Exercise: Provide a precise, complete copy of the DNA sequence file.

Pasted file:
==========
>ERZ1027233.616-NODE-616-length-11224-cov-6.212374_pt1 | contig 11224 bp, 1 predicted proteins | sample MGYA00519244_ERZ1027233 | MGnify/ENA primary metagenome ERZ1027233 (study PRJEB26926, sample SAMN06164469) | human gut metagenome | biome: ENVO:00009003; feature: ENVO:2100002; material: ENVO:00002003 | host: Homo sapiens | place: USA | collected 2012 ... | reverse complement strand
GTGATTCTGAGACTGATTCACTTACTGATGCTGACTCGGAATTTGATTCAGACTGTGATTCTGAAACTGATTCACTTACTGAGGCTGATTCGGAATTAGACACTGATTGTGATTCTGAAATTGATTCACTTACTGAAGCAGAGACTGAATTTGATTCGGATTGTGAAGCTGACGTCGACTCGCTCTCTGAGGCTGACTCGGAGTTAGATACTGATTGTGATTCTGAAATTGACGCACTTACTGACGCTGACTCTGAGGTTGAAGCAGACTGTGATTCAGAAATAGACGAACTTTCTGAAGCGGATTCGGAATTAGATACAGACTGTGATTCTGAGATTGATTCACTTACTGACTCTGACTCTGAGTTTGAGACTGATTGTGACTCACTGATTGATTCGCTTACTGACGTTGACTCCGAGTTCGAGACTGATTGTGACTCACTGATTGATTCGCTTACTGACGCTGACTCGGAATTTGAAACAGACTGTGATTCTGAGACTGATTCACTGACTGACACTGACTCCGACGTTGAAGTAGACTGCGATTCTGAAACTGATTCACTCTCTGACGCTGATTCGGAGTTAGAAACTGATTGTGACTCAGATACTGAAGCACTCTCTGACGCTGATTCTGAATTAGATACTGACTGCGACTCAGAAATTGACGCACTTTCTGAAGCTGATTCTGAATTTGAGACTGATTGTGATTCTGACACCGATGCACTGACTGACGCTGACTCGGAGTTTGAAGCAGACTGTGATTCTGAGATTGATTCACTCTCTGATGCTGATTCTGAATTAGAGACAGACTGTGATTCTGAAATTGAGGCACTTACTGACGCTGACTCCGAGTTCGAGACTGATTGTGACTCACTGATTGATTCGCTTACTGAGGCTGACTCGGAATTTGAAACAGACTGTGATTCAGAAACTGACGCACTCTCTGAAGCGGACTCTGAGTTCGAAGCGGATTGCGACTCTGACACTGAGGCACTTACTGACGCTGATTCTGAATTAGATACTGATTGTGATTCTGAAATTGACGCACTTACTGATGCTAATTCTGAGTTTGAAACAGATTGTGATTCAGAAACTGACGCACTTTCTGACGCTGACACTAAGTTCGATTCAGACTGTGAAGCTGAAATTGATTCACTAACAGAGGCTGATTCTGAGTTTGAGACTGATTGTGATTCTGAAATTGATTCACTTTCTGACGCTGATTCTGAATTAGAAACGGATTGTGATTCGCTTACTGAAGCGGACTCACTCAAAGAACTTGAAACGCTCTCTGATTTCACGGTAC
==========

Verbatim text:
>ERZ1027233.616-NODE-616-length-11224-cov-6.212374_pt1 | contig 11224 bp, 1 predicted proteins | sample MGYA00519244_ERZ1027233 | MGnify/ENA primary metagenome ERZ1027233 (study PRJEB26926, sample SAMN06164469) | human gut metagenome | biome: ENVO:00009003; feature: ENVO:2100002; material: ENVO:00002003 | host: Homo sapiens | place: USA | collected 2012 ... | reverse complement strand
GTGATTCTGAGACTGATTCACTTACTGATGCTGACTCGGAATTTGATTCAGACTGTGATTCTGAAACTGATTCACTTACTGAGGCTGATTCGGAATTAGACACTGATTGTGATTCTGAAATTGATTCACTTACTGAAGCAGAGACTGAATTTGATTCGGATTGTGAAGCTGACGTCGACTCGCTCTCTGAGGCTGACTCGGAGTTAGATACTGATTGTGATTCTGAAATTGACGCACTTACTGACGCTGACTCTGAGGTTGAAGCAGACTGTGATTCAGAAATAGACGAACTTTCTGAAGCGGATTCGGAATTAGATACAGACTGTGATTCTGAGATTGATTCACTTACTGACTCTGACTCTGAGTTTGAGACTGATTGTGACTCACTGATTGATTCGCTTACTGACGTTGACTCCGAGTTCGAGACTGATTGTGACTCACTGATTGATTCGCTTACTGACGCTGACTCGGAATTTGAAACAGACTGTGATTCTGAGACTGATTCACTGACTGACACTGACTCCGACGTTGAAGTAGACTGCGATTCTGAAACTGATTCACTCTCTGACGCTGATTCGGAGTTAGAAACTGATTGTGACTCAGATACTGAAGCACTCTCTGACGCTGATTCTGAATTAGATACTGACTGCGACTCAGAAATTGACGCACTTTCTGAAGCTGATTCTGAATTTGAGACTGATTGTGATTCTGACACCGATGCACTGACTGACGCTGACTCGGAGTTTGAAGCAGACTGTGATTCTGAGATTGATTCACTCTCTGATGCTGATTCTGAATTAGAGACAGACTGTGATTCTGAAATTGAGGCACTTACTGACGCTGACTCCGAGTTCGAGACTGATTGTGACTCACTGATTGATTCGCTTACTGAGGCTGACTCGGAATTTGAAACAGACTGTGATTCAGAAACTGACGCACTCTCTGAAGCGGACTCTGAGTTCGAAGCGGATTGCGACTCTGACACTGAGGCACTTACTGACGCTGATTCTGAATTAGATACTGATTGTGATTCTGAAATTGACGCACTTACTGATGCTAATTCTGAGTTTGAAACAGATTGTGATTCAGAAACTGACGCACTTTCTGACGCTGACACTAAGTTCGATTCAGACTGTGAAGCTGAAATTGATTCACTAACAGAGGCTGATTCTGAGTTTGAGACTGATTGTGATTCTGAAATTGATTCACTTTCTGACGCTGATTCTGAATTAGAAACGGATTGTGATTCGCTTACTGAAGCGGACTCACTCAAAGAACTTGAAACGCTCTCTGATTTCACGGTAC